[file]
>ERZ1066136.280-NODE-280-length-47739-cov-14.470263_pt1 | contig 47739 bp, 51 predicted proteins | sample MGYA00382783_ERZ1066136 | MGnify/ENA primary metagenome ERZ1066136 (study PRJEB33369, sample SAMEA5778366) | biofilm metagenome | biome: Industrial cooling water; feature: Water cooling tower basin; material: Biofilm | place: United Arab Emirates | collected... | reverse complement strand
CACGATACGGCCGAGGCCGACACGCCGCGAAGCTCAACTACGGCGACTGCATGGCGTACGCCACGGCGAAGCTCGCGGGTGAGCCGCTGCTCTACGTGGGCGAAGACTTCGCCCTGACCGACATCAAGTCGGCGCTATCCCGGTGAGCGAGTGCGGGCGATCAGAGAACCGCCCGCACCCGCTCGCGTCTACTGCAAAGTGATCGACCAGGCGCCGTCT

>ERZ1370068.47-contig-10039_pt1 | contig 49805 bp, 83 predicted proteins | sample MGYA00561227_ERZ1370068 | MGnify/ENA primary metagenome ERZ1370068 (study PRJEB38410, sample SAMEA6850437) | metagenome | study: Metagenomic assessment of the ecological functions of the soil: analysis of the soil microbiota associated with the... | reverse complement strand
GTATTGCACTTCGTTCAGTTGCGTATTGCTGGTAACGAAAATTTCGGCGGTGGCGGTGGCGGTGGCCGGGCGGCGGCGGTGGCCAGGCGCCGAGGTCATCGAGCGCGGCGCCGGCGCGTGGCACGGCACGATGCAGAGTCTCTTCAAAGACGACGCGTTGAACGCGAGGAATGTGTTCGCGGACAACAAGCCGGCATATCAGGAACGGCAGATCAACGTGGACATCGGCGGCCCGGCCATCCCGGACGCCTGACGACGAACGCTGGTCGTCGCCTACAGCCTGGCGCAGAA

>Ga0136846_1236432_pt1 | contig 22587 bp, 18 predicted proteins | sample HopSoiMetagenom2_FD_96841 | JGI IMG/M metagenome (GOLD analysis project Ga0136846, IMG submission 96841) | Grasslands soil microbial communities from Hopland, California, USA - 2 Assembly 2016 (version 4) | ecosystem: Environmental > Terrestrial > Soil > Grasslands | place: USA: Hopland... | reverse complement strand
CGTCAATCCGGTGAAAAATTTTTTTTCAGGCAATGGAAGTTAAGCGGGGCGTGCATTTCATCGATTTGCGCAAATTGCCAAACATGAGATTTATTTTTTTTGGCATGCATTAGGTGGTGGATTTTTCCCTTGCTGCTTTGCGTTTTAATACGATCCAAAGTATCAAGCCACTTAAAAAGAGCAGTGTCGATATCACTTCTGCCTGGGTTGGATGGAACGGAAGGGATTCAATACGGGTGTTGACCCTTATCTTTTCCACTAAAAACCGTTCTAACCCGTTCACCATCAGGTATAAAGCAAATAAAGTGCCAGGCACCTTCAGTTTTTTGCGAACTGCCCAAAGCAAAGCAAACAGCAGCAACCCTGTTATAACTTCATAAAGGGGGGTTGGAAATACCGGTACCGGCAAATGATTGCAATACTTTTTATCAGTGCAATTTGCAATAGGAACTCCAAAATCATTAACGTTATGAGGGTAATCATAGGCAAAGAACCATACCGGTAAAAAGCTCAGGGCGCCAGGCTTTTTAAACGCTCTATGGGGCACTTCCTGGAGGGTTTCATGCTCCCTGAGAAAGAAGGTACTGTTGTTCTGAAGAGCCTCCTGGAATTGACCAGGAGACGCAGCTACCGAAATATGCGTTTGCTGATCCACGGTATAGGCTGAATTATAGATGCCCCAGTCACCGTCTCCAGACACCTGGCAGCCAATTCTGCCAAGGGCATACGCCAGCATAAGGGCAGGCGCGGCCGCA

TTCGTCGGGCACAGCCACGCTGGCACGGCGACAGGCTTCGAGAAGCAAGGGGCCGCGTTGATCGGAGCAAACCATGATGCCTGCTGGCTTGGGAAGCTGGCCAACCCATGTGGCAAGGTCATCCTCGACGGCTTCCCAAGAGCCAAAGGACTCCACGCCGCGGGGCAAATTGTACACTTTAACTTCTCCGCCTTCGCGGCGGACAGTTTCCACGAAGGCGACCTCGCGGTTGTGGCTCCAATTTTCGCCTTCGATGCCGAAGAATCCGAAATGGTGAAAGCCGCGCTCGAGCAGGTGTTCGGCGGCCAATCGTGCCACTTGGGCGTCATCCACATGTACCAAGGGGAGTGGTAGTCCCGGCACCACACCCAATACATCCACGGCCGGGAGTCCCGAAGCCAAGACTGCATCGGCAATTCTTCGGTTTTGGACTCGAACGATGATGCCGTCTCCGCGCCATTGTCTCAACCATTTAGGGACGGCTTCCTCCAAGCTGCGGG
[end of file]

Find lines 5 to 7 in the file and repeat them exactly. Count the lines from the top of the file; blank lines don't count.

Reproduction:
>Ga0136846_1236432_pt1 | contig 22587 bp, 18 predicted proteins | sample HopSoiMetagenom2_FD_96841 | JGI IMG/M metagenome (GOLD analysis project Ga0136846, IMG submission 96841) | Grasslands soil microbial communities from Hopland, California, USA - 2 Assembly 2016 (version 4) | ecosystem: Environmental > Terrestrial > Soil > Grasslands | place: USA: Hopland... | reverse complement strand
CGTCAATCCGGTGAAAAATTTTTTTTCAGGCAATGGAAGTTAAGCGGGGCGTGCATTTCATCGATTTGCGCAAATTGCCAAACATGAGATTTATTTTTTTTGGCATGCATTAGGTGGTGGATTTTTCCCTTGCTGCTTTGCGTTTTAATACGATCCAAAGTATCAAGCCACTTAAAAAGAGCAGTGTCGATATCACTTCTGCCTGGGTTGGATGGAACGGAAGGGATTCAATACGGGTGTTGACCCTTATCTTTTCCACTAAAAACCGTTCTAACCCGTTCACCATCAGGTATAAAGCAAATAAAGTGCCAGGCACCTTCAGTTTTTTGCGAACTGCCCAAAGCAAAGCAAACAGCAGCAACCCTGTTATAACTTCATAAAGGGGGGTTGGAAATACCGGTACCGGCAAATGATTGCAATACTTTTTATCAGTGCAATTTGCAATAGGAACTCCAAAATCATTAACGTTATGAGGGTAATCATAGGCAAAGAACCATACCGGTAAAAAGCTCAGGGCGCCAGGCTTTTTAAACGCTCTATGGGGCACTTCCTGGAGGGTTTCATGCTCCCTGAGAAAGAAGGTACTGTTGTTCTGAAGAGCCTCCTGGAATTGACCAGGAGACGCAGCTACCGAAATATGCGTTTGCTGATCCACGGTATAGGCTGAATTATAGATGCCCCAGTCACCGTCTCCAGACACCTGGCAGCCAATTCTGCCAAGGGCATACGCCAGCATAAGGGCAGGCGCGGCCGCA

TTCGTCGGGCACAGCCACGCTGGCACGGCGACAGGCTTCGAGAAGCAAGGGGCCGCGTTGATCGGAGCAAACCATGATGCCTGCTGGCTTGGGAAGCTGGCCAACCCATGTGGCAAGGTCATCCTCGACGGCTTCCCAAGAGCCAAAGGACTCCACGCCGCGGGGCAAATTGTACACTTTAACTTCTCCGCCTTCGCGGCGGACAGTTTCCACGAAGGCGACCTCGCGGTTGTGGCTCCAATTTTCGCCTTCGATGCCGAAGAATCCGAAATGGTGAAAGCCGCGCTCGAGCAGGTGTTCGGCGGCCAATCGTGCCACTTGGGCGTCATCCACATGTACCAAGGGGAGTGGTAGTCCCGGCACCACACCCAATACATCCACGGCCGGGAGTCCCGAAGCCAAGACTGCATCGGCAATTCTTCGGTTTTGGACTCGAACGATGATGCCGTCTCCGCGCCATTGTCTCAACCATTTAGGGACGGCTTCCTCCAAGCTGCGGG